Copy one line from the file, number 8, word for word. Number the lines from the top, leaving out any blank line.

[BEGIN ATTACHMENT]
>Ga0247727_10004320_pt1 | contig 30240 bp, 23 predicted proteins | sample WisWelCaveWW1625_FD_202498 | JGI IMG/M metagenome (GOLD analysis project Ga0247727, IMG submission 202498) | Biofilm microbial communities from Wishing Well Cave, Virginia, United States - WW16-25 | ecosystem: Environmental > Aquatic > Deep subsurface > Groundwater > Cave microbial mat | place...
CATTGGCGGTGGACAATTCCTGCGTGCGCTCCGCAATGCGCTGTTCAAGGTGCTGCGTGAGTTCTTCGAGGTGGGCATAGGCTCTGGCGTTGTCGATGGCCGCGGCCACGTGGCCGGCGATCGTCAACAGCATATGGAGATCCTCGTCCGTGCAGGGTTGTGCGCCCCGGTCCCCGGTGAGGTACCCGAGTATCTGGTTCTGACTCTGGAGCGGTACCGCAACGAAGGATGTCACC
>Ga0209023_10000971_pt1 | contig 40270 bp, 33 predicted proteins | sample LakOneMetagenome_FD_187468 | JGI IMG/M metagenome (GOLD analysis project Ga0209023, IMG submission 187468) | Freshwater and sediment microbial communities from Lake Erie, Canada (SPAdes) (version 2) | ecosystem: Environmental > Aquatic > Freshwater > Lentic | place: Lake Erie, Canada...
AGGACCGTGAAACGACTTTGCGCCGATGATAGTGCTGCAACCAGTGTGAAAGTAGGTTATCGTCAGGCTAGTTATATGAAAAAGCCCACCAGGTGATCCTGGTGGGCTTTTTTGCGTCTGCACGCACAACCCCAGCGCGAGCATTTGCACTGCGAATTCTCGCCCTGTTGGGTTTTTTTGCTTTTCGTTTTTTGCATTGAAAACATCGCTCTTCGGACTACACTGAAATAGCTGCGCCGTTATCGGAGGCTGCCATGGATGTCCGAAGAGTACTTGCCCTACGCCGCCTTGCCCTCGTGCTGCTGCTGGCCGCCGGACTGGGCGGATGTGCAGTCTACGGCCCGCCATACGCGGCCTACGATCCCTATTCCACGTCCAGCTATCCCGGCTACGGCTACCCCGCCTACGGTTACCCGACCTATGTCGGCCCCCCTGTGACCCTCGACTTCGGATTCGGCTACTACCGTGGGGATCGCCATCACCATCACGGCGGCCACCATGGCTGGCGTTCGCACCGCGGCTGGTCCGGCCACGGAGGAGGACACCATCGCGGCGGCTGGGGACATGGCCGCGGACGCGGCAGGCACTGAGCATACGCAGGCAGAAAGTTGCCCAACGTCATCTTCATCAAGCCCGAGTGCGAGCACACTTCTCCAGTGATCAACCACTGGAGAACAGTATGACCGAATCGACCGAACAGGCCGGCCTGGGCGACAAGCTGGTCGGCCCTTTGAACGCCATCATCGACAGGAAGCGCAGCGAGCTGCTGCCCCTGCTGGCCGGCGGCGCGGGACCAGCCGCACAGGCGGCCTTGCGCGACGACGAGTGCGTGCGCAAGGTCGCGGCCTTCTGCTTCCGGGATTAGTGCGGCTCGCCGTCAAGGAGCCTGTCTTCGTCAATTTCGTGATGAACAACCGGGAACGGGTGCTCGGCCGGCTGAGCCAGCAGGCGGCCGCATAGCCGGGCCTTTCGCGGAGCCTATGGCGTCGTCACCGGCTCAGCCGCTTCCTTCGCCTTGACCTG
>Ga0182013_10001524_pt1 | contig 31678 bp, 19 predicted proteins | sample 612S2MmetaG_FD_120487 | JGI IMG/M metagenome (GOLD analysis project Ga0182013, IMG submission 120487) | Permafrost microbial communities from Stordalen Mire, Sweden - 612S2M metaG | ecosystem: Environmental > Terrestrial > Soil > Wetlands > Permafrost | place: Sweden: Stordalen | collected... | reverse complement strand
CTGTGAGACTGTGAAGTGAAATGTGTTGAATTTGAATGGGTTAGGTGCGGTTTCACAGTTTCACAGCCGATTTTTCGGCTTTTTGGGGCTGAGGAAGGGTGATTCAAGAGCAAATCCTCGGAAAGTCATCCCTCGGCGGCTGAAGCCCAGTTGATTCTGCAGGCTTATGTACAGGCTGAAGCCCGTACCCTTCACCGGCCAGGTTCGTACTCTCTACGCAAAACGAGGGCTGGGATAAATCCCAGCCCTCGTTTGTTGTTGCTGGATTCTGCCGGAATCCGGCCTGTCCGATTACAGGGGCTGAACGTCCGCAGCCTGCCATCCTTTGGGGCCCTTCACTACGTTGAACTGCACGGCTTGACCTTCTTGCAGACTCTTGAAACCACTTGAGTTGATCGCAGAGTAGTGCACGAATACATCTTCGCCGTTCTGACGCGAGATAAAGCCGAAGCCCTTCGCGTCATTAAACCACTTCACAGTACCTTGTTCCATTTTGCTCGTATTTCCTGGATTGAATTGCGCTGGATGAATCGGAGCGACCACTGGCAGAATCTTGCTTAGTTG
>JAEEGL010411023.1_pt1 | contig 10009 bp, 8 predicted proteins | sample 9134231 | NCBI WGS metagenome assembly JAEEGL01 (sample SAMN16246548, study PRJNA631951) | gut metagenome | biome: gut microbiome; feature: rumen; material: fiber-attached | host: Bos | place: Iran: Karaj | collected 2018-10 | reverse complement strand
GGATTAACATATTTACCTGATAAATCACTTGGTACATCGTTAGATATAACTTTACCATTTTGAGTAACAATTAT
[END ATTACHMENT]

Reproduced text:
GGATTAACATATTTACCTGATAAATCACTTGGTACATCGTTAGATATAACTTTACCATTTTGAGTAACAATTAT